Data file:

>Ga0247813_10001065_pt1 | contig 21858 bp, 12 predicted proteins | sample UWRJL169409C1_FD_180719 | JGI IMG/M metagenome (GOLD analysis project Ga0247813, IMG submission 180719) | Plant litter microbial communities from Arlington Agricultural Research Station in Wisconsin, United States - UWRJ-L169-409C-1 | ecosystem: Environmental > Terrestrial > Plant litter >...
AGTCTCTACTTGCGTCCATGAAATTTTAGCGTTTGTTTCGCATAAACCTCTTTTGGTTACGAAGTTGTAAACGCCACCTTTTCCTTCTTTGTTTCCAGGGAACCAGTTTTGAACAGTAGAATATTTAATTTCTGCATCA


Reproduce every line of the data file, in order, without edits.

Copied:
>Ga0247813_10001065_pt1 | contig 21858 bp, 12 predicted proteins | sample UWRJL169409C1_FD_180719 | JGI IMG/M metagenome (GOLD analysis project Ga0247813, IMG submission 180719) | Plant litter microbial communities from Arlington Agricultural Research Station in Wisconsin, United States - UWRJ-L169-409C-1 | ecosystem: Environmental > Terrestrial > Plant litter >...
AGTCTCTACTTGCGTCCATGAAATTTTAGCGTTTGTTTCGCATAAACCTCTTTTGGTTACGAAGTTGTAAACGCCACCTTTTCCTTCTTTGTTTCCAGGGAACCAGTTTTGAACAGTAGAATATTTAATTTCTGCATCA